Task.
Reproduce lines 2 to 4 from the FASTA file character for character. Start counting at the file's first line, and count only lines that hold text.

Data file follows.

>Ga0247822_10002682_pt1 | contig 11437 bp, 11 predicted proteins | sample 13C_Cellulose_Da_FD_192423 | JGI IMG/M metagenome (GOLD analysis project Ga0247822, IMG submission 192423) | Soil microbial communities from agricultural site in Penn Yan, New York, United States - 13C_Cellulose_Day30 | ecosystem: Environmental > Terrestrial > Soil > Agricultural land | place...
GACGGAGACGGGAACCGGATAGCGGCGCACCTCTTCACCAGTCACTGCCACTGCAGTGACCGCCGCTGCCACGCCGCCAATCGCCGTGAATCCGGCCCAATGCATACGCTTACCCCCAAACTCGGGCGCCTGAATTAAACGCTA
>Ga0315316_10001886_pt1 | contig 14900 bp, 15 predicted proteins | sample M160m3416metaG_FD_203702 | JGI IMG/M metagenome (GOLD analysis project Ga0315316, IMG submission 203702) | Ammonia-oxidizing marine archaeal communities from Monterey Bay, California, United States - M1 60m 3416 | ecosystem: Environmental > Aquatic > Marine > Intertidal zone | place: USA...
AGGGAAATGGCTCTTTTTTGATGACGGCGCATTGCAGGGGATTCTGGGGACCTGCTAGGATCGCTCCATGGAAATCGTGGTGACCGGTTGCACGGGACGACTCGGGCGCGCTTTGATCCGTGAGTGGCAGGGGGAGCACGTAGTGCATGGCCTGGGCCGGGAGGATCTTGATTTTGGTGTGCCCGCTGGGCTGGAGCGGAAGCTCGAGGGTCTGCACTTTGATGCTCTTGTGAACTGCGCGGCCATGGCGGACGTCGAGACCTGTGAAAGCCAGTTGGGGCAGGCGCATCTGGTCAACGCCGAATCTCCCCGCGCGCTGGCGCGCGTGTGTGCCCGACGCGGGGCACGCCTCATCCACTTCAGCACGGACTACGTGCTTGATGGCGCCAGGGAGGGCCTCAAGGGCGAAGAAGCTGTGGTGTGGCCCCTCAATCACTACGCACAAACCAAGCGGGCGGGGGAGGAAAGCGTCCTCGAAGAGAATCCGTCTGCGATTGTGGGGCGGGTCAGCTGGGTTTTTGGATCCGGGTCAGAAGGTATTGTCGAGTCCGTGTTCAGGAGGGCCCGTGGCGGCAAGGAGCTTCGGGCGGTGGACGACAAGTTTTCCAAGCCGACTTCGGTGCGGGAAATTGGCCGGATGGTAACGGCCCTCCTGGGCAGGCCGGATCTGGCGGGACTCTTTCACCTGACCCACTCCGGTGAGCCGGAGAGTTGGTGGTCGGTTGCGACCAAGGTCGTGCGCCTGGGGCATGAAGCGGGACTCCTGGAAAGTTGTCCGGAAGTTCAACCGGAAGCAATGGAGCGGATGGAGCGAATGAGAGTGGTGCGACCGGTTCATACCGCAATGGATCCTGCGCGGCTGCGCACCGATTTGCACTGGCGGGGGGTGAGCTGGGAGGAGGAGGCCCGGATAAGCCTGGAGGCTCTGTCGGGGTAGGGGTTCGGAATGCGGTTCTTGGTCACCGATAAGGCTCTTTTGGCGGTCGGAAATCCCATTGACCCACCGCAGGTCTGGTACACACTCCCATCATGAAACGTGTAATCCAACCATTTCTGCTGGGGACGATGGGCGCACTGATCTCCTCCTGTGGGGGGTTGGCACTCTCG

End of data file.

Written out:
GACGGAGACGGGAACCGGATAGCGGCGCACCTCTTCACCAGTCACTGCCACTGCAGTGACCGCCGCTGCCACGCCGCCAATCGCCGTGAATCCGGCCCAATGCATACGCTTACCCCCAAACTCGGGCGCCTGAATTAAACGCTA
>Ga0315316_10001886_pt1 | contig 14900 bp, 15 predicted proteins | sample M160m3416metaG_FD_203702 | JGI IMG/M metagenome (GOLD analysis project Ga0315316, IMG submission 203702) | Ammonia-oxidizing marine archaeal communities from Monterey Bay, California, United States - M1 60m 3416 | ecosystem: Environmental > Aquatic > Marine > Intertidal zone | place: USA...
AGGGAAATGGCTCTTTTTTGATGACGGCGCATTGCAGGGGATTCTGGGGACCTGCTAGGATCGCTCCATGGAAATCGTGGTGACCGGTTGCACGGGACGACTCGGGCGCGCTTTGATCCGTGAGTGGCAGGGGGAGCACGTAGTGCATGGCCTGGGCCGGGAGGATCTTGATTTTGGTGTGCCCGCTGGGCTGGAGCGGAAGCTCGAGGGTCTGCACTTTGATGCTCTTGTGAACTGCGCGGCCATGGCGGACGTCGAGACCTGTGAAAGCCAGTTGGGGCAGGCGCATCTGGTCAACGCCGAATCTCCCCGCGCGCTGGCGCGCGTGTGTGCCCGACGCGGGGCACGCCTCATCCACTTCAGCACGGACTACGTGCTTGATGGCGCCAGGGAGGGCCTCAAGGGCGAAGAAGCTGTGGTGTGGCCCCTCAATCACTACGCACAAACCAAGCGGGCGGGGGAGGAAAGCGTCCTCGAAGAGAATCCGTCTGCGATTGTGGGGCGGGTCAGCTGGGTTTTTGGATCCGGGTCAGAAGGTATTGTCGAGTCCGTGTTCAGGAGGGCCCGTGGCGGCAAGGAGCTTCGGGCGGTGGACGACAAGTTTTCCAAGCCGACTTCGGTGCGGGAAATTGGCCGGATGGTAACGGCCCTCCTGGGCAGGCCGGATCTGGCGGGACTCTTTCACCTGACCCACTCCGGTGAGCCGGAGAGTTGGTGGTCGGTTGCGACCAAGGTCGTGCGCCTGGGGCATGAAGCGGGACTCCTGGAAAGTTGTCCGGAAGTTCAACCGGAAGCAATGGAGCGGATGGAGCGAATGAGAGTGGTGCGACCGGTTCATACCGCAATGGATCCTGCGCGGCTGCGCACCGATTTGCACTGGCGGGGGGTGAGCTGGGAGGAGGAGGCCCGGATAAGCCTGGAGGCTCTGTCGGGGTAGGGGTTCGGAATGCGGTTCTTGGTCACCGATAAGGCTCTTTTGGCGGTCGGAAATCCCATTGACCCACCGCAGGTCTGGTACACACTCCCATCATGAAACGTGTAATCCAACCATTTCTGCTGGGGACGATGGGCGCACTGATCTCCTCCTGTGGGGGGTTGGCACTCTCG